Drowning and falling are amongst the most common causes of selfie-related death. As incredible as it sounds in this tech-adept and health-and-safety conscious era, more than 250 people have died taking selfies.
Investigations by the All India Institute of Medical Sciences suggest that there were 259 selfie-related deaths in 137 incidents between October 2011 to November 2017. (Obviously others have died since: you may recall the high-profile media coverage after a woman fell to her death in Sydney, Australia during summer 2019).
The All India Institute of Medical Sciences findings were published in the Journal of Family Medicine and Primary Care, and still make for interesting reading. They were collated by tracking references to ‘selfie deaths’ and ‘selfie accidents’ in news reports from around the world.
Drowning, fire and falling are amongst the most commonly listed causes of death in ‘selfie circumstances’. And it is far more common for men to die trying to take a selfie on their smartphone than women. Of the recorded deaths, 72.5% were among males, and only 27.5% among females. Which perhaps says something important about the gene pool…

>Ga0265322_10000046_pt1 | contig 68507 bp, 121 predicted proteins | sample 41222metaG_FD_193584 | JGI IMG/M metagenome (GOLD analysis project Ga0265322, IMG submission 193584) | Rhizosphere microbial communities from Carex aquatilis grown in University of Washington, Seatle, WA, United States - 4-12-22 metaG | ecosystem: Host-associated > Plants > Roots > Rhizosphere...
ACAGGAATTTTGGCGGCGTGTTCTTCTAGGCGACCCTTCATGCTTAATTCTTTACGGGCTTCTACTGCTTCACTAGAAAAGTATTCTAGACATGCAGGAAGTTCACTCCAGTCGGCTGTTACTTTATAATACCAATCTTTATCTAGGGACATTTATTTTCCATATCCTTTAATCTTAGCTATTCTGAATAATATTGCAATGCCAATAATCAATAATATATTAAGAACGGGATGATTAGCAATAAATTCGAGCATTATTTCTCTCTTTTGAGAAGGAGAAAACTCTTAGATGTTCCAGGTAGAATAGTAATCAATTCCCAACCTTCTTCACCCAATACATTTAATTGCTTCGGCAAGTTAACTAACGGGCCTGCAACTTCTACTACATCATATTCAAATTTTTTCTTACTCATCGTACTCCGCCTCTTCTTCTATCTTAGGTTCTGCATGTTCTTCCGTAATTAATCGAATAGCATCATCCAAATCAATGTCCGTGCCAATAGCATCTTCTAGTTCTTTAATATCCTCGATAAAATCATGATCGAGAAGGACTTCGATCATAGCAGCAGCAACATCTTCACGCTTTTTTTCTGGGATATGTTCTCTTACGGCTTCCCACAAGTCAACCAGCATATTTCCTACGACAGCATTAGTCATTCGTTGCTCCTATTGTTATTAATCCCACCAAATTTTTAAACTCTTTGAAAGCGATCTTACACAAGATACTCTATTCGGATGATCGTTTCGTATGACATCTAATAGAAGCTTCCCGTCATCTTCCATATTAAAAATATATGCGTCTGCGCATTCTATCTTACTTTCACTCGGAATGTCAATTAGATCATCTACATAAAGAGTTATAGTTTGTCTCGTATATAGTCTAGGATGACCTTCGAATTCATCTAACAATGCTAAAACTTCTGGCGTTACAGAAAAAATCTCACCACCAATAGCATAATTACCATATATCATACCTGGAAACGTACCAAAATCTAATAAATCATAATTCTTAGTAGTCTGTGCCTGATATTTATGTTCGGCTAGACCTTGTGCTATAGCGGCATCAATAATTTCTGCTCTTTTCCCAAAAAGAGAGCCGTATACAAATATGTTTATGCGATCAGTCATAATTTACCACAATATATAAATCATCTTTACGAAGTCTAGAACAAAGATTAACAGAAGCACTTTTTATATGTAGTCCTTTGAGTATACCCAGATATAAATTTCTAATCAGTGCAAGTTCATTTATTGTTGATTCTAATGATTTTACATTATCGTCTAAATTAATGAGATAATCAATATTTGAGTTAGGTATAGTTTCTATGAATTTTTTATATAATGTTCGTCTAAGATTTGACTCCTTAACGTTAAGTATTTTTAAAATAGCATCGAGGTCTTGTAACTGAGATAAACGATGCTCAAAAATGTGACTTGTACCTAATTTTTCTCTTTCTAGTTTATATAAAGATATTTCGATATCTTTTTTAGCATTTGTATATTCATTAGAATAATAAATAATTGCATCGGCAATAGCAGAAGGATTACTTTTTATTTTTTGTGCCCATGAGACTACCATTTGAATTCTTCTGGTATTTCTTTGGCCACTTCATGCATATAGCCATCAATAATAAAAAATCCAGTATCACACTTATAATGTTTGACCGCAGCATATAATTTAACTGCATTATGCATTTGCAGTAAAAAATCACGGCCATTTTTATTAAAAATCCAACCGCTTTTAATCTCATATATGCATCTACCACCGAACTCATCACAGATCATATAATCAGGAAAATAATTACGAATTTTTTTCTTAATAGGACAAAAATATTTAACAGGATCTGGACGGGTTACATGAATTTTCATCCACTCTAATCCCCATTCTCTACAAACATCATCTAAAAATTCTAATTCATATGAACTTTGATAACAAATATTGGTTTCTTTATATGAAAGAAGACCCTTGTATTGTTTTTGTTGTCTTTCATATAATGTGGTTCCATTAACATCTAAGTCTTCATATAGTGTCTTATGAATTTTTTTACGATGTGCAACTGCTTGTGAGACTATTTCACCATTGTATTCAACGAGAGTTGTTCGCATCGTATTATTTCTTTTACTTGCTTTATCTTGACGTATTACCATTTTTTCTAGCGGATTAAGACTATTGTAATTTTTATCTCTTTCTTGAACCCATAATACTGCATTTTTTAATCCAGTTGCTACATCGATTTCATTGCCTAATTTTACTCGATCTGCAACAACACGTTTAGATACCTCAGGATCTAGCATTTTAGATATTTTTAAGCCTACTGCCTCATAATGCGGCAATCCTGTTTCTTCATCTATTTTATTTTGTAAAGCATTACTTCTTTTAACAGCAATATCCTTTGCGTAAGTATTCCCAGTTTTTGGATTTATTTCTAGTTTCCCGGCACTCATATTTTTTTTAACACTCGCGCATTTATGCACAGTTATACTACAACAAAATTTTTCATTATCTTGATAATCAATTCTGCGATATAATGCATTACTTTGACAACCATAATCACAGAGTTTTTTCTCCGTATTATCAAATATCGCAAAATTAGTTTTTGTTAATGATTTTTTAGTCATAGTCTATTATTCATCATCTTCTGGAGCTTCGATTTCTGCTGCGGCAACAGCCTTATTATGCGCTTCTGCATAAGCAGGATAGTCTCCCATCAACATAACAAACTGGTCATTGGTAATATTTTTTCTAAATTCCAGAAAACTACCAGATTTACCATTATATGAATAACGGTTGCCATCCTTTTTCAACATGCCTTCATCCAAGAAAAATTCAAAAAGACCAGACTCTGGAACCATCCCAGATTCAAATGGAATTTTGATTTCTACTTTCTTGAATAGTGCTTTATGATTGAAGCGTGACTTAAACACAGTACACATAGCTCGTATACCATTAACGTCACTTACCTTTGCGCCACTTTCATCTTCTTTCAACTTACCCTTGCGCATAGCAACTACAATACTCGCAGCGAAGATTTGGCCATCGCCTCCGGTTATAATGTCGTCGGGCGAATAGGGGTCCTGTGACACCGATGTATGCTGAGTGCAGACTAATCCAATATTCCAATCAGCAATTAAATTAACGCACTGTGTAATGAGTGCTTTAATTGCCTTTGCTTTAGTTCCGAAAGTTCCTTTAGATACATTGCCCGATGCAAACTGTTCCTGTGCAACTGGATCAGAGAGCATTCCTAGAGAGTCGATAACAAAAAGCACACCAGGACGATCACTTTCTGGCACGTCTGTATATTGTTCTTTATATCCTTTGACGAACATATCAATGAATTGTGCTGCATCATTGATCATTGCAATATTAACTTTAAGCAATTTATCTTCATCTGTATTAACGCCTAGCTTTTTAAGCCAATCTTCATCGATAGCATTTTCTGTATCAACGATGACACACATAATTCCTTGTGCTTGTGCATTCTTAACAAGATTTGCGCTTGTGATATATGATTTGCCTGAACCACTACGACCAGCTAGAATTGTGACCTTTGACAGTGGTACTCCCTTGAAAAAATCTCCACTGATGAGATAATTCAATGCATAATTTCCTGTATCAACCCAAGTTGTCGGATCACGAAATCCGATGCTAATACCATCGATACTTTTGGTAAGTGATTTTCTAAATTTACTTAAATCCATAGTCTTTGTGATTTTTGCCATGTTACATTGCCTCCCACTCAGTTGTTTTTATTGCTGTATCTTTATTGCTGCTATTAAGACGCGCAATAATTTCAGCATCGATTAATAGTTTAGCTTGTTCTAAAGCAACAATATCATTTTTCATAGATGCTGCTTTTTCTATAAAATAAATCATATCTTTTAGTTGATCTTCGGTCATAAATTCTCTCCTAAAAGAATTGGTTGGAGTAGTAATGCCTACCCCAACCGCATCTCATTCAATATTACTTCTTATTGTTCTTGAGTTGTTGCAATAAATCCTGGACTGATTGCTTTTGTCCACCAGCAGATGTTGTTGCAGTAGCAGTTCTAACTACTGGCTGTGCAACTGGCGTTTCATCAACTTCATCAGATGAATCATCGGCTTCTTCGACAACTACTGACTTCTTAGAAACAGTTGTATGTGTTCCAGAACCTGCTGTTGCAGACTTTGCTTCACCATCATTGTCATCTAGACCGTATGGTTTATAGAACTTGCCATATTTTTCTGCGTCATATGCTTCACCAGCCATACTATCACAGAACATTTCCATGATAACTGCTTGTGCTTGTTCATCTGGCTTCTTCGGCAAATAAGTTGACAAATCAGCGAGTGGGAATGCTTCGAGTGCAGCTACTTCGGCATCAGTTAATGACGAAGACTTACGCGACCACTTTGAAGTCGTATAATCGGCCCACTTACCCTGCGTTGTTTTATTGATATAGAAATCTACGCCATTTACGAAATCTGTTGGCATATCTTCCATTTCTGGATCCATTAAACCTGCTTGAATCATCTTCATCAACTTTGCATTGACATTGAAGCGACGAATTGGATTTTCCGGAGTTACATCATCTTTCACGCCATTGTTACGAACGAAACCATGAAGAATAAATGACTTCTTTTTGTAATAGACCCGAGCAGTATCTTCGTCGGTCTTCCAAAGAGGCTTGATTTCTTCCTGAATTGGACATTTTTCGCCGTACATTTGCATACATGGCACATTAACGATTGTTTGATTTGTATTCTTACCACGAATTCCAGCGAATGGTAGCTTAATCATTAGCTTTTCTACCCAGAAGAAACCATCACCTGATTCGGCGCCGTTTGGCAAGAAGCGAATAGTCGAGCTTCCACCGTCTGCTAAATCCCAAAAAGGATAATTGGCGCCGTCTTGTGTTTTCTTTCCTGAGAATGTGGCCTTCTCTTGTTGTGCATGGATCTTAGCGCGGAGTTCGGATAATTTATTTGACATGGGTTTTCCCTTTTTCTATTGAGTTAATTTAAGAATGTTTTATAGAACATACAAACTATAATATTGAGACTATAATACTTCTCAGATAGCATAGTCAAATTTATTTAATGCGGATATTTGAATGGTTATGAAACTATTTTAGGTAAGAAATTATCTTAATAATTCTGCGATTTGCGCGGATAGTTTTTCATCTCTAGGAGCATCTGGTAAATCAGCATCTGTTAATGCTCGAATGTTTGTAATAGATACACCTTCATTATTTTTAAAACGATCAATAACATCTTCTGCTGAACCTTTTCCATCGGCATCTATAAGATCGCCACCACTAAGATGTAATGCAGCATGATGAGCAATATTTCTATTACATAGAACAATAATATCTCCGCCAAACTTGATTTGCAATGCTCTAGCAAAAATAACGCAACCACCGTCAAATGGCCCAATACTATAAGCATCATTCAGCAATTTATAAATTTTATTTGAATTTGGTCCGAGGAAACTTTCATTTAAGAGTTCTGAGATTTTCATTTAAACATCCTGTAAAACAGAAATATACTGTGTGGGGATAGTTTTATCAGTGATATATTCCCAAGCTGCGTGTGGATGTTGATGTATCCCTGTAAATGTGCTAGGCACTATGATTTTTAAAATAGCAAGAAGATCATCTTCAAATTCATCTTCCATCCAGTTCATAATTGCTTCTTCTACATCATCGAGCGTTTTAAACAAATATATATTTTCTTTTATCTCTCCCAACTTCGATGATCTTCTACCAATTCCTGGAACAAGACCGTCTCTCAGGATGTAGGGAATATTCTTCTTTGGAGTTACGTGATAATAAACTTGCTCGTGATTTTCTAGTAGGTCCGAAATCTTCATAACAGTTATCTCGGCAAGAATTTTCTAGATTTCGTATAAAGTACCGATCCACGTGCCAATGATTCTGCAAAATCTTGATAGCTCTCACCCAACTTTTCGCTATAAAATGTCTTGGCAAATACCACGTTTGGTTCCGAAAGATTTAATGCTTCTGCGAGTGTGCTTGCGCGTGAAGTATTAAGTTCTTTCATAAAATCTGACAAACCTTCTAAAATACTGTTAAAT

The average age of a person recorded as dying while taking a selfie was 22.9 years. But the recorded ages ranged from 10 to 68 years… 68! What were you thinking?
The researchers estimated that as many as one million selfies were being taken by the 18 – 24 demographic each day. Which isn’t surprising, and has probably increased since the research was conducted.
But it turns out that taking a selfie can be a bit of a risky business. For further reading (which we hope acts as some sort of incentive to take care of yourself out there), the phenomenon is tracked by selfie-deaths.com.